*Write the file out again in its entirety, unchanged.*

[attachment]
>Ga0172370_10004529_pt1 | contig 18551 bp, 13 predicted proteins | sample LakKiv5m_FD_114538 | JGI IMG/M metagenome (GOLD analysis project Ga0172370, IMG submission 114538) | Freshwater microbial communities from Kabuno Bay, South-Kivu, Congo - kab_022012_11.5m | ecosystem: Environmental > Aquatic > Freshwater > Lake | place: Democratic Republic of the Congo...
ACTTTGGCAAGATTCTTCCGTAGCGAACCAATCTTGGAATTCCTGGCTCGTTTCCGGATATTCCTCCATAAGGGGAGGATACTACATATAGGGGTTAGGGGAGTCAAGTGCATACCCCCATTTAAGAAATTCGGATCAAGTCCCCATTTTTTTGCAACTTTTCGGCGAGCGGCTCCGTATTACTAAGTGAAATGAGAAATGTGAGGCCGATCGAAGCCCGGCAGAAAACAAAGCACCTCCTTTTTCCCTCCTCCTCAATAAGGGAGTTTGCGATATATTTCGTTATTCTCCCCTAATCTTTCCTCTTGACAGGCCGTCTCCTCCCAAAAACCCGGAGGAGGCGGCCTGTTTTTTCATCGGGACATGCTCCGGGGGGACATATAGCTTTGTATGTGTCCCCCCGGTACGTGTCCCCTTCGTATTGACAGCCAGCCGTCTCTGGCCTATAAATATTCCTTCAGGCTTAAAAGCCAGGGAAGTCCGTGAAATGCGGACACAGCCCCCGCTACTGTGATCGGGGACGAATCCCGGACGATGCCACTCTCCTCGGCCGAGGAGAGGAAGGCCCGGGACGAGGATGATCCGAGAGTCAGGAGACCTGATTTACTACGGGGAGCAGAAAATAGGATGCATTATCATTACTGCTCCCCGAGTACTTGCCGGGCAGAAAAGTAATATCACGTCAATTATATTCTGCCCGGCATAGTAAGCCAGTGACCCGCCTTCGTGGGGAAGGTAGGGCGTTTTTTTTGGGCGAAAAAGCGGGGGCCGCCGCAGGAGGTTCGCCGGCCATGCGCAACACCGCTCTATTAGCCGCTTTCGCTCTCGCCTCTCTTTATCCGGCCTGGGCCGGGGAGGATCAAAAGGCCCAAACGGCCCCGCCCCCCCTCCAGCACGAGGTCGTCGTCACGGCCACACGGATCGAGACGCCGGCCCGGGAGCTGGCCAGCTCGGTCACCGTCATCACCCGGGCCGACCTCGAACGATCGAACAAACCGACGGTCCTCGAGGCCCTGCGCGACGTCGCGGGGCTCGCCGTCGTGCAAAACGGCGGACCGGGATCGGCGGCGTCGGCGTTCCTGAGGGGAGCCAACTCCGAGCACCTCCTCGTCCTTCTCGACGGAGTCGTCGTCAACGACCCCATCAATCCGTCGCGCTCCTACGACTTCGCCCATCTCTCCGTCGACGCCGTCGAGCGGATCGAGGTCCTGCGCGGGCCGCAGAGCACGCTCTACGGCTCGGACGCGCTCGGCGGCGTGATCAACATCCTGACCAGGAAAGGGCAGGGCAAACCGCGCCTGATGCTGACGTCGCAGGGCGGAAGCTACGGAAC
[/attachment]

>Ga0172370_10004529_pt1 | contig 18551 bp, 13 predicted proteins | sample LakKiv5m_FD_114538 | JGI IMG/M metagenome (GOLD analysis project Ga0172370, IMG submission 114538) | Freshwater microbial communities from Kabuno Bay, South-Kivu, Congo - kab_022012_11.5m | ecosystem: Environmental > Aquatic > Freshwater > Lake | place: Democratic Republic of the Congo...
ACTTTGGCAAGATTCTTCCGTAGCGAACCAATCTTGGAATTCCTGGCTCGTTTCCGGATATTCCTCCATAAGGGGAGGATACTACATATAGGGGTTAGGGGAGTCAAGTGCATACCCCCATTTAAGAAATTCGGATCAAGTCCCCATTTTTTTGCAACTTTTCGGCGAGCGGCTCCGTATTACTAAGTGAAATGAGAAATGTGAGGCCGATCGAAGCCCGGCAGAAAACAAAGCACCTCCTTTTTCCCTCCTCCTCAATAAGGGAGTTTGCGATATATTTCGTTATTCTCCCCTAATCTTTCCTCTTGACAGGCCGTCTCCTCCCAAAAACCCGGAGGAGGCGGCCTGTTTTTTCATCGGGACATGCTCCGGGGGGACATATAGCTTTGTATGTGTCCCCCCGGTACGTGTCCCCTTCGTATTGACAGCCAGCCGTCTCTGGCCTATAAATATTCCTTCAGGCTTAAAAGCCAGGGAAGTCCGTGAAATGCGGACACAGCCCCCGCTACTGTGATCGGGGACGAATCCCGGACGATGCCACTCTCCTCGGCCGAGGAGAGGAAGGCCCGGGACGAGGATGATCCGAGAGTCAGGAGACCTGATTTACTACGGGGAGCAGAAAATAGGATGCATTATCATTACTGCTCCCCGAGTACTTGCCGGGCAGAAAAGTAATATCACGTCAATTATATTCTGCCCGGCATAGTAAGCCAGTGACCCGCCTTCGTGGGGAAGGTAGGGCGTTTTTTTTGGGCGAAAAAGCGGGGGCCGCCGCAGGAGGTTCGCCGGCCATGCGCAACACCGCTCTATTAGCCGCTTTCGCTCTCGCCTCTCTTTATCCGGCCTGGGCCGGGGAGGATCAAAAGGCCCAAACGGCCCCGCCCCCCCTCCAGCACGAGGTCGTCGTCACGGCCACACGGATCGAGACGCCGGCCCGGGAGCTGGCCAGCTCGGTCACCGTCATCACCCGGGCCGACCTCGAACGATCGAACAAACCGACGGTCCTCGAGGCCCTGCGCGACGTCGCGGGGCTCGCCGTCGTGCAAAACGGCGGACCGGGATCGGCGGCGTCGGCGTTCCTGAGGGGAGCCAACTCCGAGCACCTCCTCGTCCTTCTCGACGGAGTCGTCGTCAACGACCCCATCAATCCGTCGCGCTCCTACGACTTCGCCCATCTCTCCGTCGACGCCGTCGAGCGGATCGAGGTCCTGCGCGGGCCGCAGAGCACGCTCTACGGCTCGGACGCGCTCGGCGGCGTGATCAACATCCTGACCAGGAAAGGGCAGGGCAAACCGCGCCTGATGCTGACGTCGCAGGGCGGAAGCTACGGAAC